Setting up JISCPress on Amazon Web Services

I’ve spent the last couple of days – about 13 hrs altogether – setting up JISCPress on Amazon Web Services (AWS). Prior to yesterday, I’d not really used AWS except for setting up the command line tools and starting and stopping a server, also known as an Amazon Machine Instance (AMI).

It’s gone pretty well and I’ve documented the outline of the process I went through on the JISCPress wiki. I used a combination of the Amazon Management Console and the command line tools to work on the Elastic Compute Cloud (EC2). To create ‘buckets’ on the Simple Storage Service (S3), I used the S3 Firefox plugin. There are a lot of third-party tools to interface with both EC2 and S3.

I work on virtual servers both at the university and on Slicehost, where WriteToReply is hosted. A server on AWS is a different kind of virtual server, which takes a little while to understand, but the documentation is good and I pretty much followed the suggested workflow.

In addition to using EC2 and S3, I am also using an Elastic IP address and the Elastic Block Store (EBS). The elastic IP address is convenient in that it allows you to ‘own’ a static IP address that you can bind your DNS A record to – in our case Without the Elastic IP address, the IP address of the AMI is lost when you terminate the machine (turn it off) and so you have to change the DNS record and wait for DNS to re-propagate. It’s ‘elastic’ because while it is a persistent, external IP address, you can hot swap the machines that use the IP address. That was my first lesson.

My second lesson was to understand that there are a number of alternative, trusted public AMIs available to choose from. I don’t really mind which flavour of Linux I use and when looking at the AMIs that Amazon provide, I saw that only Fedora 8 was available so I chose that.  As it happens, there are also Ubuntu AMIs from Canonical.  Instead, I just upgraded Fedora 8 to Fedora 11 which wasn’t too much trouble, but had I known, I’d have just chosen an Ubuntu image from Canonical as they are more up-to-date. I also learned that despite upgrading the machine, the kernel remains the same. Amazon build kernels for their service and you can build kernel modules from the sources which they provide if you need to.

My third lesson was that although you can reboot an AMI just as you can reboot any virtual server, if you ‘terminate’ or turn off the AMI, you appear to lose all data that has been created since you created the AMI. In my case, that wasn’t much as I wondered about the persistence of data and had created my AMI after I’d got a basic web server with WordPress MU set up. But it’s really worth noting this as not only might you want to turn the machine off to save on running costs, but there’s also the chance that it might unexpectedly go down and you’d have lost your work. This underlines how AWS is being used. Machines are cheap and replicable. Use S3 and EBS for data you care about. Using a single machine for both production and development is never the right way to go about working long-term, but with a decent back-up strategy, it should work fine for us.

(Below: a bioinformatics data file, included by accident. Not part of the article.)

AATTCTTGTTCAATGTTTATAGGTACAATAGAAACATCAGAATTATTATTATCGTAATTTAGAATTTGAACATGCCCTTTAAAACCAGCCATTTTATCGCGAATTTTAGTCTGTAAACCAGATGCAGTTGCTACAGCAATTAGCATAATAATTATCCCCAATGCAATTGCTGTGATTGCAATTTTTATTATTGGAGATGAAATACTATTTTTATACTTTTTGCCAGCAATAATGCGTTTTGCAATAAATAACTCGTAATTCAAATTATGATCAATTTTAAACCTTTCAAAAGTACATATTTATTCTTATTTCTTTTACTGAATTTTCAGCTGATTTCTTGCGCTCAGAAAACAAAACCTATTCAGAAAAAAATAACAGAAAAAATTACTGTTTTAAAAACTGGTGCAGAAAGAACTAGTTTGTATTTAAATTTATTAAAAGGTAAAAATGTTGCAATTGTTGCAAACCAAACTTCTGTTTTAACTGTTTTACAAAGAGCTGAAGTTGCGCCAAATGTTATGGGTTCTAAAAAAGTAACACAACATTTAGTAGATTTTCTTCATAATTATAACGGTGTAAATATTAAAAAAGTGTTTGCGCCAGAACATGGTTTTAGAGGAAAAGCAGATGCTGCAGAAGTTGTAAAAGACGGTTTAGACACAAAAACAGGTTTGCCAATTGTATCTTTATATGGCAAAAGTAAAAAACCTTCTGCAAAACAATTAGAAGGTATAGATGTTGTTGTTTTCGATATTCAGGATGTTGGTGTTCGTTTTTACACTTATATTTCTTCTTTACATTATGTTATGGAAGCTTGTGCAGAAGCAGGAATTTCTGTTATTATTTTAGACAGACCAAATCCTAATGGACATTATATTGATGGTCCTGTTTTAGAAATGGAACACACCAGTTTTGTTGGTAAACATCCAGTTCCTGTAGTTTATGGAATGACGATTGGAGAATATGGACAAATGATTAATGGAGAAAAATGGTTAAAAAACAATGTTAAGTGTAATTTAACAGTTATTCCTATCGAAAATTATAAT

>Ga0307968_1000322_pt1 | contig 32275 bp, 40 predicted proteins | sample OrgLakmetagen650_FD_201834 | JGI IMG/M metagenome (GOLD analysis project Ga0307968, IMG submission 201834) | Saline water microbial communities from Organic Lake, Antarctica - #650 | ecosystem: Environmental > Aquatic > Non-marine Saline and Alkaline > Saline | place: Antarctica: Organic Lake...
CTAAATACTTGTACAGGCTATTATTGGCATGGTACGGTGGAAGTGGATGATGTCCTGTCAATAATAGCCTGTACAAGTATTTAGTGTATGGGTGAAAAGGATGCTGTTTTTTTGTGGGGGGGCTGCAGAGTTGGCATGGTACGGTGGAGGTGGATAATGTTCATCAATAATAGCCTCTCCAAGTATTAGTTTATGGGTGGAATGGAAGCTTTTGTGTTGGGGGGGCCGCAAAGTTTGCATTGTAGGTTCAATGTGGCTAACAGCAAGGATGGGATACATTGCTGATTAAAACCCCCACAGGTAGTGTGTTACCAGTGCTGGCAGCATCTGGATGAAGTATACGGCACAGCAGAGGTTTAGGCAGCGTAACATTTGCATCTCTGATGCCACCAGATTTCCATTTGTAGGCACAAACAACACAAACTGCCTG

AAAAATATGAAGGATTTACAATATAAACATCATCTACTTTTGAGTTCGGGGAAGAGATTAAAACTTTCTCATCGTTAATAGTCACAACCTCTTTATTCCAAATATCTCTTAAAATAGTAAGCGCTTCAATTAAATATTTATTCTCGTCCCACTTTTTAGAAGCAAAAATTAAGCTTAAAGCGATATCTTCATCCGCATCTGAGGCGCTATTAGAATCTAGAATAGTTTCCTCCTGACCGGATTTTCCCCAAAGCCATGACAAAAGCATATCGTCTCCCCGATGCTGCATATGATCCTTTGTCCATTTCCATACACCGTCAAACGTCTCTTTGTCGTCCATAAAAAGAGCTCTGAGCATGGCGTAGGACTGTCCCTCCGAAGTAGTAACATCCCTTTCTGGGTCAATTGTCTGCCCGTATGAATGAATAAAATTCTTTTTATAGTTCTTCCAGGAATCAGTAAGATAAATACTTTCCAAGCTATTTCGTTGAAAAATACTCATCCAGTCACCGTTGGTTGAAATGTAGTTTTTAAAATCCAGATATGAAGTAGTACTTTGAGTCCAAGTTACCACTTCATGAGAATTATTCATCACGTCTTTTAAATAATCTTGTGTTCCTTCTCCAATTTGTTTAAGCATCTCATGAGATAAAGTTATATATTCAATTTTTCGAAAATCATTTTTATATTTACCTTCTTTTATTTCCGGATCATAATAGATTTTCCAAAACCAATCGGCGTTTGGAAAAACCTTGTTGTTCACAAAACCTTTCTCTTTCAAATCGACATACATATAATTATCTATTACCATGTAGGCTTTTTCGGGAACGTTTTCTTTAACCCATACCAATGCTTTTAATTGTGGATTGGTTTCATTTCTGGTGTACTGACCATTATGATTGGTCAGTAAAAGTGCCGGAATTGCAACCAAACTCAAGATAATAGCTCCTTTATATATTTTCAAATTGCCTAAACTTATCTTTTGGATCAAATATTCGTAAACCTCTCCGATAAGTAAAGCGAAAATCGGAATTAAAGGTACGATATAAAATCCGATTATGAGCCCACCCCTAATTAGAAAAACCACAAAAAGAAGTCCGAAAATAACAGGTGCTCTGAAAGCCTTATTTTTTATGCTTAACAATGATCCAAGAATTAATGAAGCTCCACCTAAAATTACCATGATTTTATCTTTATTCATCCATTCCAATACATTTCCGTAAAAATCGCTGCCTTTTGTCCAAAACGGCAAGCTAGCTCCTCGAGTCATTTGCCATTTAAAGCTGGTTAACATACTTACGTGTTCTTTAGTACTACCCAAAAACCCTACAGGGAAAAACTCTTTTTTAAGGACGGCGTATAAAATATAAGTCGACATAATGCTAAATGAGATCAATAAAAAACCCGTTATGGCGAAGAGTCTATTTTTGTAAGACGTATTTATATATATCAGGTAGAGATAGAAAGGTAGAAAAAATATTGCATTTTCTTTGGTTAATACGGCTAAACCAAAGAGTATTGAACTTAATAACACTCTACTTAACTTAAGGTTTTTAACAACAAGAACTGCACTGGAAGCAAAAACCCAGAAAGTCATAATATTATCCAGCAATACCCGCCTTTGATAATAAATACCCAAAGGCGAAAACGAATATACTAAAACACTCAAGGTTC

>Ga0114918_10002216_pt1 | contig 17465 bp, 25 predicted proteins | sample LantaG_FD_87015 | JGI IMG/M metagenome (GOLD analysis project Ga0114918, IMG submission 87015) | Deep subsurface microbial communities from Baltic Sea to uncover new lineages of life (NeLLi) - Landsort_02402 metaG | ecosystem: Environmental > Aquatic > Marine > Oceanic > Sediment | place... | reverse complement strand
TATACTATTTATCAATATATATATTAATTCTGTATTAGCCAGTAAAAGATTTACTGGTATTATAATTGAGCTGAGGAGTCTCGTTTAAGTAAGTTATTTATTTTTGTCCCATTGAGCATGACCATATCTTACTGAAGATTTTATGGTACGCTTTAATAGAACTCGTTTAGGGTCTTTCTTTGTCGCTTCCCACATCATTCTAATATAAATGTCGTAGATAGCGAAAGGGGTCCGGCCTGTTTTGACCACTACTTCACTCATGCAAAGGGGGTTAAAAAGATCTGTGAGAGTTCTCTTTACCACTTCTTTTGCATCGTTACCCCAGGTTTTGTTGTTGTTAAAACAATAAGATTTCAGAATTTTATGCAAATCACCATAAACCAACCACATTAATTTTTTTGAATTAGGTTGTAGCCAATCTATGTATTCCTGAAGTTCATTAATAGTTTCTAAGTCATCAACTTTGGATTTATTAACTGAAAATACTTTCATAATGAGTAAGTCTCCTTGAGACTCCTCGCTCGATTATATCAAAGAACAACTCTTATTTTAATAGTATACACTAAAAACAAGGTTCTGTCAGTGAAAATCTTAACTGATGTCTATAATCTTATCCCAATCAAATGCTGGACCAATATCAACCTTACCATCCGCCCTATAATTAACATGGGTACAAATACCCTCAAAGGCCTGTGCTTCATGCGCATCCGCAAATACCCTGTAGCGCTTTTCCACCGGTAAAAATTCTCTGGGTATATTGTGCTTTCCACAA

This led me sort out backups and I set up rsync to backup /var /home /root and /etc to an Elastic Block Store. EBS is a virtual block device (i.e. hard disk) which you can format and then attach and mount on your AMI. So I’ve got rsync backing up to /mnt/data

Getting the domain name and DNS sorted out was very simple. I registered via Dreamhost ($10/yr) and then used a free UK-based DNS host to host the record. WordPress MU can run using either sub-directories (i.e. or on sub-domains (i.e. On the whole, it’s better to set up wildcard DNS and go with sub-domains, which I did by simply adding an A record entry of * against the Elastic IP address and ‘ServerAlias *’ in the section of the apache config file.

Finally, it looks like sending mail from an AMI is not as simple as you might expect. This is because the hostname for your machine is provided dynamically when you activate it and can’t be changed. This means that you can’t add a PTR record in your DNS and therefore can’t set up reverse DNS.  Without this, most mail hosts such as Hotmail or Yahoo, will treat mail from your server as spam. So far, Google is treating mail from the server as ‘neutral’ and letting it through. The simplest way around this is to relay your mail to an external relayer which a lot of AWS users appear to be doing. For the time-being, I’m not too worried about this but I may have to do more work on it if we find that mail is regularly failing to get through.

I’ve enjoyed the learning process of setting JISCPress up on AWS. I’ve only really scratched the surface of what the platform offers but once I’d got my head around how the different services work together, it seems pretty straight forward. The basic machine (1.2  GHz 2007 Opteron or 2007 Xeon processor, 1.7 GB RAM, 160GB storage) feels very, very fast, as does the network it’s running on. WPMU can be pretty resource hungry, but for the purposes of our project, I think this will be sufficient.

Anyhow, is now live and running a bare WPMU install. I’ll refine it over the next week in preparation for Eddie and Alex to begin work in early July.

If you’ve got experience working on AWS and can clarify or correct any of my assumptions, please do. I get the feeling that now JISCPress is in the cloud, I need to relax a bit and enjoy the flexibility of the platform and learn more about what it has to offer.

3 Replies to “Setting up JISCPress on Amazon Web Services”

  1. Just to note that I spent yesterday revising much of what I did last week and changed my notes on the wiki accordingly. Basically, I switched to a more recent, Ubuntu AMI and set up EBS for persistent file system storage of MySQL and Apache.

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